Chester races is the oldest racecourse in the country established in 1539.
History of the racecourse
The racecourse known as the Roodee is a 65-acre racecourse situated on the banks of the River Dee. Before becoming a racecourse, the Roodee site was previously a harbour. This was during the Roman occupation of the city during the Dark Ages. As the river silted up, the harbour was closed. Close to the centre of the course there is a raised mound, decorated by a small cross known as a “Rood”. As a result, the racecourse became known as “Roodee” – also known as “Rood Eye”, meaning “The Island of the Cross”.
Location of the racecourse
Chester racecourse’s position and its very close proximity to the city centre, means race meetings at Chester are very popular. It is only a very short stroll from the course to all the hotels, bars, shopping and restaurants. The racecourse itself is a flat, left-handed (or anti-clockwise) and measures just over 1-mile (1.6 km) long. One of the main characteristics of the course is the very short straight (only 239 yards). As a result of this, long-strided horses, which normally perform better on straights, are at a distinct disadvantage.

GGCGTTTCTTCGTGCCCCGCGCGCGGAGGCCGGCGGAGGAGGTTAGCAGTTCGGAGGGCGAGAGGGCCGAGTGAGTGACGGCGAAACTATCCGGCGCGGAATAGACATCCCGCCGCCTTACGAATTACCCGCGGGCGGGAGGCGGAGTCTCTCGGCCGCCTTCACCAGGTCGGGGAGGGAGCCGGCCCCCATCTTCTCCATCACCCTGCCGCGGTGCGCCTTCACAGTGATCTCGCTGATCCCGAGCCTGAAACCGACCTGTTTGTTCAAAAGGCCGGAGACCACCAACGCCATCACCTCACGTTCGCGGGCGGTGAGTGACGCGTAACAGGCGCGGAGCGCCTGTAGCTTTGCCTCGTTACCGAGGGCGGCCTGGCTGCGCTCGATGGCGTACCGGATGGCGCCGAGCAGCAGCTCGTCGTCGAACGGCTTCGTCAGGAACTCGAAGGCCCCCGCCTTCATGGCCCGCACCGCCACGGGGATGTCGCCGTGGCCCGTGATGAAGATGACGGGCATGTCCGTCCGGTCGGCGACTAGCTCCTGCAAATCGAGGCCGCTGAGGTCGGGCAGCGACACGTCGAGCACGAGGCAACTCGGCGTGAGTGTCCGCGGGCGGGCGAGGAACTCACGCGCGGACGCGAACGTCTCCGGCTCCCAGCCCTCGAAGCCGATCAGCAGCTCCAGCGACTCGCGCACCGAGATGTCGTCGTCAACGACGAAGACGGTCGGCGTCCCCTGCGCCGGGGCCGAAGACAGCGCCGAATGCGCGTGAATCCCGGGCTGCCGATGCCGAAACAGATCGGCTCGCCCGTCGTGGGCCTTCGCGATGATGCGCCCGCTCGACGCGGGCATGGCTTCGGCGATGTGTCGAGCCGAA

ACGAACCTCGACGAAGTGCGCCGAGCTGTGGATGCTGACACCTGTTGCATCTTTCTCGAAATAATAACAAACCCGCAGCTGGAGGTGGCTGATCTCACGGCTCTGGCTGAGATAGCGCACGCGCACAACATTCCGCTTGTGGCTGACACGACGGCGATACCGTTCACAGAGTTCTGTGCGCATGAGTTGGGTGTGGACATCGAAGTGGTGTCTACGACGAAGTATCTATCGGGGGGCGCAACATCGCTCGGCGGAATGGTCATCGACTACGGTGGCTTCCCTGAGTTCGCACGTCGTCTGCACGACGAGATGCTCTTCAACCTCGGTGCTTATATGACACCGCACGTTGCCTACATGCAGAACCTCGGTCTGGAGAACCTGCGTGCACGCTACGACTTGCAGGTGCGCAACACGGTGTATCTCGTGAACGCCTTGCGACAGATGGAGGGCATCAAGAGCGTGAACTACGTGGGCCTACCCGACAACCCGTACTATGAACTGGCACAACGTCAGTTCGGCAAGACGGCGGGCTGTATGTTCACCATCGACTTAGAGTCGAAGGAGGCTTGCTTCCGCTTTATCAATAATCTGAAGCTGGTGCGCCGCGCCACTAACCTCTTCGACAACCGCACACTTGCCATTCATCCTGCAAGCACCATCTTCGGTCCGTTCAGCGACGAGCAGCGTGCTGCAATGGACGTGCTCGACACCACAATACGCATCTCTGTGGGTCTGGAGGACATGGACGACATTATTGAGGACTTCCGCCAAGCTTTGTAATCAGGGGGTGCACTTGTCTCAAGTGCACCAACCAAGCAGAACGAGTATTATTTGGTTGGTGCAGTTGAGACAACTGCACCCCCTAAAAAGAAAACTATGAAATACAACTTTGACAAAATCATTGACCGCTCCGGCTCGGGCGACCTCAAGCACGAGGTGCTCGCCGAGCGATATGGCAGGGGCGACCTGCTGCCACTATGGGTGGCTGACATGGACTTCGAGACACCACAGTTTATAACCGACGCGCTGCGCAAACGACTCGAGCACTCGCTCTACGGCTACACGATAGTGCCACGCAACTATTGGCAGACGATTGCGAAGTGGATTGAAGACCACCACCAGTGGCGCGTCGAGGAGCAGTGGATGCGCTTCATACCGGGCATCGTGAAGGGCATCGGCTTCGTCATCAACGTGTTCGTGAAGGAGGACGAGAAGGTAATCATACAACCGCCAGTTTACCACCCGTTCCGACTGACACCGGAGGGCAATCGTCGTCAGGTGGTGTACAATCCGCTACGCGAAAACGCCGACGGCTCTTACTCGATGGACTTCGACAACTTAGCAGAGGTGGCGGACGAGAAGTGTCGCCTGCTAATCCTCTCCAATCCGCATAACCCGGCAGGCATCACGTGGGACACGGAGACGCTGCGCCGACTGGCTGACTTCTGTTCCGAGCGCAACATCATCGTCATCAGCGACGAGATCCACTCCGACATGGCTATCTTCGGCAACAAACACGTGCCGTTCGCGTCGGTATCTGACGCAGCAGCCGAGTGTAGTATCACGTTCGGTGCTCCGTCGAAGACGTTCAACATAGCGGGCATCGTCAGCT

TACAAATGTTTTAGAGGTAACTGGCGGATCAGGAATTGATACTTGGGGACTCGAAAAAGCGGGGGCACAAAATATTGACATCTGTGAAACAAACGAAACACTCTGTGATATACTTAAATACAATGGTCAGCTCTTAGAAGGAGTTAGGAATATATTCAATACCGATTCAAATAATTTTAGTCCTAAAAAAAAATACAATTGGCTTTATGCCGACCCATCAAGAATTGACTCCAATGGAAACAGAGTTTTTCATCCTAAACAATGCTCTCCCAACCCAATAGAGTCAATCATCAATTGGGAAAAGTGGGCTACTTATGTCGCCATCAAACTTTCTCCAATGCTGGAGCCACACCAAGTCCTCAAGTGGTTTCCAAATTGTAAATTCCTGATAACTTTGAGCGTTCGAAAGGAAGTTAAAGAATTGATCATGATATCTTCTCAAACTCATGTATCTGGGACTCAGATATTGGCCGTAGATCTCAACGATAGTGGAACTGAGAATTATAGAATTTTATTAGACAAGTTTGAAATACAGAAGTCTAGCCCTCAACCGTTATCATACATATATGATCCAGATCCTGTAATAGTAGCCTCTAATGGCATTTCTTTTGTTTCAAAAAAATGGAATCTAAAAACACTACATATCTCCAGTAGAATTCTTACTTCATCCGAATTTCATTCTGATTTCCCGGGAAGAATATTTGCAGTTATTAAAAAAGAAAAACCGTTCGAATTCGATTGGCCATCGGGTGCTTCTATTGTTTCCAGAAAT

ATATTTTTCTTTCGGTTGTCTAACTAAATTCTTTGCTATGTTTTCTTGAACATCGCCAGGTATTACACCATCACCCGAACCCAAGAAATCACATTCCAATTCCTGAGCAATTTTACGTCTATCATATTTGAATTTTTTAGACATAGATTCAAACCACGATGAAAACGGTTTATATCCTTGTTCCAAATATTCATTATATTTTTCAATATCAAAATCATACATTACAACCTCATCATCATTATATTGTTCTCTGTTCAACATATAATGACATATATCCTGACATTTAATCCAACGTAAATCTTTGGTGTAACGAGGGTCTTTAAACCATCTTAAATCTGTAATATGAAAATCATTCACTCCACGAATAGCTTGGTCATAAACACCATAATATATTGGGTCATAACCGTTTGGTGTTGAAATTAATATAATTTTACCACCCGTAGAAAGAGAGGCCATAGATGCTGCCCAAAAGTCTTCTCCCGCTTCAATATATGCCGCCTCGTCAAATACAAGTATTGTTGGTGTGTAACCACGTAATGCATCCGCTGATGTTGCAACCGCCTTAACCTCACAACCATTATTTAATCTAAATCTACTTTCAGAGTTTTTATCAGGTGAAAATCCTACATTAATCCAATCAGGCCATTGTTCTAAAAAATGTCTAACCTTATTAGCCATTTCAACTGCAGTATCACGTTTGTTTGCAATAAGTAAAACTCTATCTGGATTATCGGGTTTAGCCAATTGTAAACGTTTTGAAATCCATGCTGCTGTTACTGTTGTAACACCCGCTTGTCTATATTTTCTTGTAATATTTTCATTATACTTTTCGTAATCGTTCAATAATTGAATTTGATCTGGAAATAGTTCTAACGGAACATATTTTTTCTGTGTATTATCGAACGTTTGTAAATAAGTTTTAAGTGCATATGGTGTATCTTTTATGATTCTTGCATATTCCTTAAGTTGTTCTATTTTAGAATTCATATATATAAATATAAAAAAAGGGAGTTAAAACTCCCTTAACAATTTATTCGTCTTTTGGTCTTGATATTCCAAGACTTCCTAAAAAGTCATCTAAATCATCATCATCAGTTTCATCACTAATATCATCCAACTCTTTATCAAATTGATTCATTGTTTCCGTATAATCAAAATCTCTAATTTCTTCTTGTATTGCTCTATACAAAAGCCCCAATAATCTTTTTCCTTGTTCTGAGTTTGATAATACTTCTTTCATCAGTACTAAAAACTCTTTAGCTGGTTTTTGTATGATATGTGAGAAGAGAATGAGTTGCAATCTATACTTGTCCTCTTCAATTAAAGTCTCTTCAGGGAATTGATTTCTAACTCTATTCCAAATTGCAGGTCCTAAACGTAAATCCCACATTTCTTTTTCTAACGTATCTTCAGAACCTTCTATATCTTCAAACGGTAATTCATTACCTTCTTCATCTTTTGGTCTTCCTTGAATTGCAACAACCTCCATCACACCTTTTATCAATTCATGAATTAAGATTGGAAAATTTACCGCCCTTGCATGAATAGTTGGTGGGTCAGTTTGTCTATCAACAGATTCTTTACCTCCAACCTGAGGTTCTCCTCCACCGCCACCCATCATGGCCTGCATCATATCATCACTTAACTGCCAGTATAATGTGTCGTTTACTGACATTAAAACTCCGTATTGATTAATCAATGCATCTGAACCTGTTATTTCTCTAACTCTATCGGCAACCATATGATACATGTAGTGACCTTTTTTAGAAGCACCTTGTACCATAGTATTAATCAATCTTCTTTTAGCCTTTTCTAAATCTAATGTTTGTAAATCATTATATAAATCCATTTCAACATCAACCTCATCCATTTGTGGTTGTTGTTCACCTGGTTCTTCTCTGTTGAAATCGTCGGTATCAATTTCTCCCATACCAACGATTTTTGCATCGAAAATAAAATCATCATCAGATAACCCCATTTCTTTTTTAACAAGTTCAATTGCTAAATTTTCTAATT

In 2008, a restaurant opened on the racecourse, by the name of “1539”. Restaurant 1539 offers spectacular views of the course and was named in recognition of the first year that horse racing took place in Chester.
Another relatively new feature is the opening in 2013 of a Pub and Restaurant called The White Horse. You can find this popular pub in the centre of the Course.
Without doubt the most popular meeting is the Boodles May meeting. Consequently the highlight of the event is the Chester Cup which has now been moved to the Friday. Furthermore, even Chester residents who are not necessarily big race fans or race goers get involved in the Chester May meeting. The meeting does generate a sense of excitement and huge local interest and you are also guaranteed to spot a celebrity or two there.
Chester Races, The Racecourse, Chester, CH1 2LY